Stop & Think Social Skills Lesson Plan

Instructor: Dana Dance-Schissel

Dana teaches social sciences at the college level and English and psychology at the high school level. She has master's degrees in applied, clinical and community psychology.

Why is it important to stop and think before acting? This lesson plan explains the value of thinking before acting and its role in rational decision making. An activity challenges students to compare and contrast scenarios using a stop and think mentality.

Learning Objectives

Upon completion of this lesson, students will be able to:

  • discuss the importance of using the stop-and-think strategy before acting
  • frame problems using the stop-and-think strategy

Length

60 to 90 minutes

Curriculum Standards

  • CCSS.ELA-LITERACY.SL.6.1

Engage effectively in a range of collaborative discussions (one-on-one, in groups, and teacher-led) with diverse partners on grade 6 topics, texts, and issues, building on others' ideas and expressing their own clearly.

  • CCSS.ELA-LITERACY.SL.6.1.C

Pose and respond to specific questions with elaboration and detail by making comments that contribute to the topic, text, or issue under discussion.

  • CCSS.ELA-LITERACY.SL.6.1.D

Review the key ideas expressed and demonstrate understanding of multiple perspectives through reflection and paraphrasing.

Instructions and Discussion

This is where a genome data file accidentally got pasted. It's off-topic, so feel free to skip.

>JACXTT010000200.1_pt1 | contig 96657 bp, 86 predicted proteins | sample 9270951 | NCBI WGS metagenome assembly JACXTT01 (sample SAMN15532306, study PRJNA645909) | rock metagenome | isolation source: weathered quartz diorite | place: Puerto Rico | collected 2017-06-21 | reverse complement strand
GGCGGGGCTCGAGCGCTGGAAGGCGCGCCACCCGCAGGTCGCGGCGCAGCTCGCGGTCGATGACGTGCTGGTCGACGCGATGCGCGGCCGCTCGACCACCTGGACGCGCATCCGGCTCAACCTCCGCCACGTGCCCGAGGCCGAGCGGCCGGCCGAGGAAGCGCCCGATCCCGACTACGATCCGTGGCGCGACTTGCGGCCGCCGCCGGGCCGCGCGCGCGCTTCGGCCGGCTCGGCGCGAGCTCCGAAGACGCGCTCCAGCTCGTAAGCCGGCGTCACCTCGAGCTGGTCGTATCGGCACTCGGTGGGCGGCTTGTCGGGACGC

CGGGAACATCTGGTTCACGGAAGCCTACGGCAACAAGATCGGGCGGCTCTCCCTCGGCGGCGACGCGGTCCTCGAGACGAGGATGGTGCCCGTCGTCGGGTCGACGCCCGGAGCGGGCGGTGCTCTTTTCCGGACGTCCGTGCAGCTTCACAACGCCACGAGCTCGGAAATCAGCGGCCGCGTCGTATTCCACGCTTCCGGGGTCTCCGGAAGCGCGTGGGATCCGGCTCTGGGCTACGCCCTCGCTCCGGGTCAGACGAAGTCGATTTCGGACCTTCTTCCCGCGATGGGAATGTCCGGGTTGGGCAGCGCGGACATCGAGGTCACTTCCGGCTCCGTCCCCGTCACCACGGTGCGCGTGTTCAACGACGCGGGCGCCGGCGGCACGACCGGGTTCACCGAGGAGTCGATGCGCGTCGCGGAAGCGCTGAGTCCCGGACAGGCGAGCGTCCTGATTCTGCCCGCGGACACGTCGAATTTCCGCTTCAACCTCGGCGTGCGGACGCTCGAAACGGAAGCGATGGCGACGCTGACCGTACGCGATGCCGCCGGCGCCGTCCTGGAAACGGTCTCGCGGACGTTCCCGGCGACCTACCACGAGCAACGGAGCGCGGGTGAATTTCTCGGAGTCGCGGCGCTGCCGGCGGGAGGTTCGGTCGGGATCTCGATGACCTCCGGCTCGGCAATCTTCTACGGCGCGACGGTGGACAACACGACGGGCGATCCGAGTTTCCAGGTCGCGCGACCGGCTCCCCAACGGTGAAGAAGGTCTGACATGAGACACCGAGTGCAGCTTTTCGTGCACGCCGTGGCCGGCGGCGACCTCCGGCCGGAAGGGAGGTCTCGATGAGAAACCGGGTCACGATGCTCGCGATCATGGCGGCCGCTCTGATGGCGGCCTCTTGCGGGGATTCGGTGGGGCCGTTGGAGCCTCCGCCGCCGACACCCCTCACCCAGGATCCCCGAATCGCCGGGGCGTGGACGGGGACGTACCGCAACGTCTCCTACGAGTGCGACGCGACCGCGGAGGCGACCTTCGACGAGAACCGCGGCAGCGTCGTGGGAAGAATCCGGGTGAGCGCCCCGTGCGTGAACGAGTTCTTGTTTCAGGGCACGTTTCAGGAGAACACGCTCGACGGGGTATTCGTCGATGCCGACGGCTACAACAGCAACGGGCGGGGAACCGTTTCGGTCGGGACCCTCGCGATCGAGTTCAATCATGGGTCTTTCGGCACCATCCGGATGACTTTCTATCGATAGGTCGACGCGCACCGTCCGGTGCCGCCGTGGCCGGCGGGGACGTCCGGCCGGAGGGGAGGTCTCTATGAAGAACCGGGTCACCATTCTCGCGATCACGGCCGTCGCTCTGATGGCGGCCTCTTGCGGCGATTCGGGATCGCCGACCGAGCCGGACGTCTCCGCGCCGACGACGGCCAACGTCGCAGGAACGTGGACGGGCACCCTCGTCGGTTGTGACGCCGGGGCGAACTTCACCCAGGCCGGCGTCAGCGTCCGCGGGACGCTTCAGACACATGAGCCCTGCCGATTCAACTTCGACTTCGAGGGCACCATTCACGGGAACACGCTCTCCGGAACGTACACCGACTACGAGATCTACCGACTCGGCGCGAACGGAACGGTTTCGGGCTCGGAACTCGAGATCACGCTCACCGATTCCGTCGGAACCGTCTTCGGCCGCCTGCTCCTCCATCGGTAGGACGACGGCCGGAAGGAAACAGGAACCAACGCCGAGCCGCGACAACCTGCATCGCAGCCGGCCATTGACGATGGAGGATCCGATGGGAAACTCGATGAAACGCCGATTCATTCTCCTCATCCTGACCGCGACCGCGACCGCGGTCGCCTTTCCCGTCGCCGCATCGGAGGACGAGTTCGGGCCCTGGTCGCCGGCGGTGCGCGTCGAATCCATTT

• Begin by asking students to raise their hands if they have ever done anything that they regret.
    • Would any of you who raised your hands be willing to share your regrets with the class?
    • Do you feel that you fully thought the situation through before acting?
    • Could the outcome have been different if you had stopped for a moment to think about the best plan of action?
    • Are there certain situations where we are more likely to act without thinking it through?
  • Now tell students that they will be practicing how to stop and think before they act.
  • Present the following hypothetical situation:
    • Imagine that you witness someone stealing a candy bar from a convenience store. I'd like each of you to stop and count to ten before trying to decide how you would act. Take a moment to think about the different ways you could respond to this situation.
  • Ask students to share their ideas as a class.
    • What might have happened if you did not take the time to stop and think before acting?
    • What else could we do to improve decision-making in these types of situations?

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